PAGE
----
Ralph Winter introduced the concept of “cultural distance” at the 1974 Lausanne Congress on World Evangelism.  This means that the cultural difference between the evangelist and the one being evangelized determines whether or not the ministry is missions.  To explain this, Winter introduced new terminology called the “E Scale of Evangelism.”  There are four levels on the scale ranging from the least, to the most cultural distance:  E-0, E-1, E-2, and E-3.

  • E-0 is renewal among nominal church members where no cultural difference exists.
  • E-1 is reaching out to strangers within one’s own culture and language (i.e. evangelism to the homeless).
  • E-2 is seeking to reach someone from a sister culture or someone who speaks a similar language (i.e. American’s evangelizing Australians).
  • E-3 occurs when evangelists work in a totally different culture and language from their own.

Acts 1:8, which commands us to evangelize in Jerusalem, Judea, Samaria, and the uttermost parts of the earth, alludes to the concept of geographical distance.  Samaria was not very far geographically from Jerusalem and Judea, but Samaritans were culturally removed from Jewish Christians.  Evangelizing in Judea would constitute E-1 evangelism, Samaria would be E-2, and beyond Samaria to the uttermost parts would be E-3.

Using this terminology we can distinguish between regular evangelism and missions.  While evangelism is a part of all missions work, the term evangelism should be used for E-0 and E-1 ministries.  The term missions can be reserved for cross-cultural evangelism, or E-2 and E-3 ministries.  Thus, every believer is to be an evangelist, but only some are missionaries.

E-1 is the most potent form of evangelism.  Therefore the goal of missions is for special E-2 and E-3 efforts to cross cultural barriers and establish viable Christian communities that will carry on the work with powerful E-1 evangelism.  The church grows best when Christians in all parts of the world reach out to win their cultural neighbors to Christ.  Missionaries should not do the job that local believers can do better.  However, E-2 and E-3 missionaries should be deployed to people groups where there is no viable church to do E-1 evangelism.

The fact is that most “missionaries” today are working in cultures where the church already exists.  Ralph Winter labels this Regular Missions and reserves the term Frontier Missions for pioneer work among unreached people groups.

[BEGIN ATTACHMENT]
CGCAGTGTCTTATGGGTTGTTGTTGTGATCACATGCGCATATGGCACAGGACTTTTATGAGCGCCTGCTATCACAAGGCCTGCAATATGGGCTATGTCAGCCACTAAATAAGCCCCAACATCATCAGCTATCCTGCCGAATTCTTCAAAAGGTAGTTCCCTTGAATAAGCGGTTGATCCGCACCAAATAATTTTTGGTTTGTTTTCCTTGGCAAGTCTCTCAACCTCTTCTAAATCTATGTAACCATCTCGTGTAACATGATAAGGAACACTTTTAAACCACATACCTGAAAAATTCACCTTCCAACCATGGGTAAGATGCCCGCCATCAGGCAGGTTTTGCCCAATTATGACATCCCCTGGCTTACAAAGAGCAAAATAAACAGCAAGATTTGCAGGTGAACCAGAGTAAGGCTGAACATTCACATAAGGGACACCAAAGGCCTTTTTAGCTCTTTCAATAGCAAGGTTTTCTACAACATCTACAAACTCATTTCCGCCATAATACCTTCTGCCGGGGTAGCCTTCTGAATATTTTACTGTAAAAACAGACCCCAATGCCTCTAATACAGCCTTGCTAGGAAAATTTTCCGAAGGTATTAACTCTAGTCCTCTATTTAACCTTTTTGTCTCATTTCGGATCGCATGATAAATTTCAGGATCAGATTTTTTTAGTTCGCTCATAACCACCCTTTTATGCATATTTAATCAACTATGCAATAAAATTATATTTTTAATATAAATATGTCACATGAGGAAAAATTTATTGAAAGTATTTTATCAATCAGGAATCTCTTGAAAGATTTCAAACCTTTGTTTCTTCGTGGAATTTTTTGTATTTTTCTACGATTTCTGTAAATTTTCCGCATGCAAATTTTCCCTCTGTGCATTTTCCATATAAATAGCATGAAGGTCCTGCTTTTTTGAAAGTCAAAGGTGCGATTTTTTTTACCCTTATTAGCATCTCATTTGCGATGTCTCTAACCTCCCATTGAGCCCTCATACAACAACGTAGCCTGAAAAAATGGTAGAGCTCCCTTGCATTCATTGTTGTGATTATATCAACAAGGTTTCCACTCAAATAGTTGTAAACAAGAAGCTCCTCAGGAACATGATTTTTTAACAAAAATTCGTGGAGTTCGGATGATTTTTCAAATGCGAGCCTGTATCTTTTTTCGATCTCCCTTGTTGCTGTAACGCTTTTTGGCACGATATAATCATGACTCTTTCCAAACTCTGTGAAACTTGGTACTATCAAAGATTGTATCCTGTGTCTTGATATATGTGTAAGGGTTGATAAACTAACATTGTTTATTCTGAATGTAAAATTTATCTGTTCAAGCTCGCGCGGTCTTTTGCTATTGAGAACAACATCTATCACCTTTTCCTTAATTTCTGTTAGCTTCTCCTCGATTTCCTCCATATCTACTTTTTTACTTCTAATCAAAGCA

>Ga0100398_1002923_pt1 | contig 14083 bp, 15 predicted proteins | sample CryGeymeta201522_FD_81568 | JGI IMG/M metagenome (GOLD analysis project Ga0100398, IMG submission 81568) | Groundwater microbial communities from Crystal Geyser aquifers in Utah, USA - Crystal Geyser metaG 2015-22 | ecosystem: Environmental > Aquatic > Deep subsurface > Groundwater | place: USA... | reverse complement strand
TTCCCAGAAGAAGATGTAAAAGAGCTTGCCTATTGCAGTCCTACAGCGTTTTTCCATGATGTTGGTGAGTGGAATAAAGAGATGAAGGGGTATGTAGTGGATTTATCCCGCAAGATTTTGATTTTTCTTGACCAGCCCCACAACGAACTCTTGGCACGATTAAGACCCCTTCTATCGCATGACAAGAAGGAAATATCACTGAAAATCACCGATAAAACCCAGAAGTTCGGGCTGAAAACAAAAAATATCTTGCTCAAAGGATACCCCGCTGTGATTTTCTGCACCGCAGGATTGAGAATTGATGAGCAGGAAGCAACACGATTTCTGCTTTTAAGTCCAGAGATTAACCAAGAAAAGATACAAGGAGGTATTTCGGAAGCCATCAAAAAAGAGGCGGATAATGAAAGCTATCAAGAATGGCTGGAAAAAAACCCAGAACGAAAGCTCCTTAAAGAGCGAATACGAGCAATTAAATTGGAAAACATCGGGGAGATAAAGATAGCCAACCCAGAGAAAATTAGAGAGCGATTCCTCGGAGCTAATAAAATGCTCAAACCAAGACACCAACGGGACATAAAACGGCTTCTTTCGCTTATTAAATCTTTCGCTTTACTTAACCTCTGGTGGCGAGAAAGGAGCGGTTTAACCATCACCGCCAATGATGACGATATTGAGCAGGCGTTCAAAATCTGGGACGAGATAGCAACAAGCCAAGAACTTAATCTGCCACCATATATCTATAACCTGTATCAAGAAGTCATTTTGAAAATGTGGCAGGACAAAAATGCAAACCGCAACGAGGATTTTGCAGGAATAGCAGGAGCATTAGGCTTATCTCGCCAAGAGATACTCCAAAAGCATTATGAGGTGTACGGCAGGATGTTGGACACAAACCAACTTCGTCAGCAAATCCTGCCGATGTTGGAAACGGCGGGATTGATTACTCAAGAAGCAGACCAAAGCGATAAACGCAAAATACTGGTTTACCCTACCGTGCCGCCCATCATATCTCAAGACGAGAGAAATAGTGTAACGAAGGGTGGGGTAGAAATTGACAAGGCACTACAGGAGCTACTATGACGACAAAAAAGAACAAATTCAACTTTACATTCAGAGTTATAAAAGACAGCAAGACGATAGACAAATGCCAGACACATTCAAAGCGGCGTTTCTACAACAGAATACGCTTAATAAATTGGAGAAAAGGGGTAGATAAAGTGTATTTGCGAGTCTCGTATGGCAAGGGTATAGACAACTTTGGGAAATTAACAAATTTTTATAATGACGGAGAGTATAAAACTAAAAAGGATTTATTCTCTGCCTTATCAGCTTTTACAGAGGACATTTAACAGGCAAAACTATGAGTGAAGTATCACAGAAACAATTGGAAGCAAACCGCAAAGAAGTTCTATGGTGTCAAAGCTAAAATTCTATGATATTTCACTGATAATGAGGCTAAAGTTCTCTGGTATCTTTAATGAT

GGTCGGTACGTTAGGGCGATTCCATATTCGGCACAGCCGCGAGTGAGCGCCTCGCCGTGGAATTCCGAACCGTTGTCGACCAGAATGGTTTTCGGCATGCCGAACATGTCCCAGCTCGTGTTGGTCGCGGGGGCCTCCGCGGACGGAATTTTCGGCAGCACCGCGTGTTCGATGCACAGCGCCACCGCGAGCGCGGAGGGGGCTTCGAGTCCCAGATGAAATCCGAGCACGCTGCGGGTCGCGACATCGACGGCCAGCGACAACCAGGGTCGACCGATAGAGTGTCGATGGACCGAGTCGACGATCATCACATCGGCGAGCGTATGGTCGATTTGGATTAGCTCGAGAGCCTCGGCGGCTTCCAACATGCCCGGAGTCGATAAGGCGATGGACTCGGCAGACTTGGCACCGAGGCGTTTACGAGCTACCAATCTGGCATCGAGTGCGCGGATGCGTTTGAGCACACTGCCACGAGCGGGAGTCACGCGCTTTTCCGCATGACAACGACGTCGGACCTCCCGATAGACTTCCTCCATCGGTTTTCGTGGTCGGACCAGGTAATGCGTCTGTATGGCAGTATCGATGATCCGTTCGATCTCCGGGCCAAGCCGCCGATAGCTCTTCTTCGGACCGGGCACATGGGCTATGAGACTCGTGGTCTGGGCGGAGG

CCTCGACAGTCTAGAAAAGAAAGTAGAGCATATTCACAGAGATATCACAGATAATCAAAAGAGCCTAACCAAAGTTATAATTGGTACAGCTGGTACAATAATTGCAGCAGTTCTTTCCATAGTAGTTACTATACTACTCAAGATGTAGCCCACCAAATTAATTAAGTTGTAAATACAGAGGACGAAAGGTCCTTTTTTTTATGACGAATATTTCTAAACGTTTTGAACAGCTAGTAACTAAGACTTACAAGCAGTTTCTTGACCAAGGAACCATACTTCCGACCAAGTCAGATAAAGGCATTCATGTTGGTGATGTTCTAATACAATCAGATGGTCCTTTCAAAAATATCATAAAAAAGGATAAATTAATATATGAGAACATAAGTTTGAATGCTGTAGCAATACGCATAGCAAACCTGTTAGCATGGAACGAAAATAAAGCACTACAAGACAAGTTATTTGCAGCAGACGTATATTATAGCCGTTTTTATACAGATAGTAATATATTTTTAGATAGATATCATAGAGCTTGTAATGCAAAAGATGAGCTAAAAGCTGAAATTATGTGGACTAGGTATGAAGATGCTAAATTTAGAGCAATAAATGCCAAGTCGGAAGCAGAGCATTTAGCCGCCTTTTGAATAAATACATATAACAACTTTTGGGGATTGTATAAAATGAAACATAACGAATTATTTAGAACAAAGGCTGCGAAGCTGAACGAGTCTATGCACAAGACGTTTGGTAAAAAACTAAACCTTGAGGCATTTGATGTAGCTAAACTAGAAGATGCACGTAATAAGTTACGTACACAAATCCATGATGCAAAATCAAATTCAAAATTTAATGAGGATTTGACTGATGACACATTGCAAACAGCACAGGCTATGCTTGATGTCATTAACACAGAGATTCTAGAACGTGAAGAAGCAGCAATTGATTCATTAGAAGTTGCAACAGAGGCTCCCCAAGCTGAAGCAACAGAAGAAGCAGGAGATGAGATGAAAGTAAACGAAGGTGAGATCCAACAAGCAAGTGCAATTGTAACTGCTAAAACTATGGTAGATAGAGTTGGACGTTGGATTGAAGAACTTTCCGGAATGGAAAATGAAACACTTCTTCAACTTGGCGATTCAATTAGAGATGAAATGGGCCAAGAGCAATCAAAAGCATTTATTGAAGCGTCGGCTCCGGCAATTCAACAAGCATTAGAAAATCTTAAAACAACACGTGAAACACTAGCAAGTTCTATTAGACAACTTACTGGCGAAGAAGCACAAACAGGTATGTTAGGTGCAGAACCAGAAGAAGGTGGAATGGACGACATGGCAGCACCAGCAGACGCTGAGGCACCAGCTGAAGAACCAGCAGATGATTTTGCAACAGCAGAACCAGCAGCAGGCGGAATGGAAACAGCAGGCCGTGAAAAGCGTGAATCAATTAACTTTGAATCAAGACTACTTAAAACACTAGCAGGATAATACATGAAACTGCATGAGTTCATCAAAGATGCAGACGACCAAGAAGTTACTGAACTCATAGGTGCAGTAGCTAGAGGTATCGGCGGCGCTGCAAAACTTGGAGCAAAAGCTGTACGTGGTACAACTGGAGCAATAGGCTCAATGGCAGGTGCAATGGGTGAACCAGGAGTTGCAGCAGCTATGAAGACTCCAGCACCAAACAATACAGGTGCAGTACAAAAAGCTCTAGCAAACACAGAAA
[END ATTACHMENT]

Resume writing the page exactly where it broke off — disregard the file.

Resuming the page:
In March 1982 a group of mission leaders came together in Chicago for a meeting sponsored by the Lausanne Strategy Working Group.  It was designed to help bring clarity and definition to the remaining missionary task.  Two basic definitions came from this meeting:

1. A People Group is a “a significantly large grouping of individuals who perceive themselves to have a common affinity for one another because of their shared language, religion, ethnicity, residence, occupation, class or caste situation, etc., or combinations of these.”  For evangelistic purposes it is “the largest group within which the Gospel can spread as a church planting movement without encountering barriers of understanding or acceptance.”

2. An Unreached People Group is “a people group within which there is no indigenous community of believing Christians able to evangelize this people group, or they have such an immature or erroneous understanding of the gospel that as a practical matter, they cannot or should not evangelize.”


MISSIONS:  The ministry of evangelism and planting churches to a people group who have no, or very limited access to the gospel or a Christian church.

MINISTRY:  The work of the church to their own church members and to the community in which they serve.

  • Feeding the Poor
  • Medical Care
  • Micro-Economic Development
  • Clean Water
  • Evangelism

Note:  Most of the ideas summarized in this document were compiled by Bill Anderson, an experienced missions pastor from Grand Rapids, Michigan.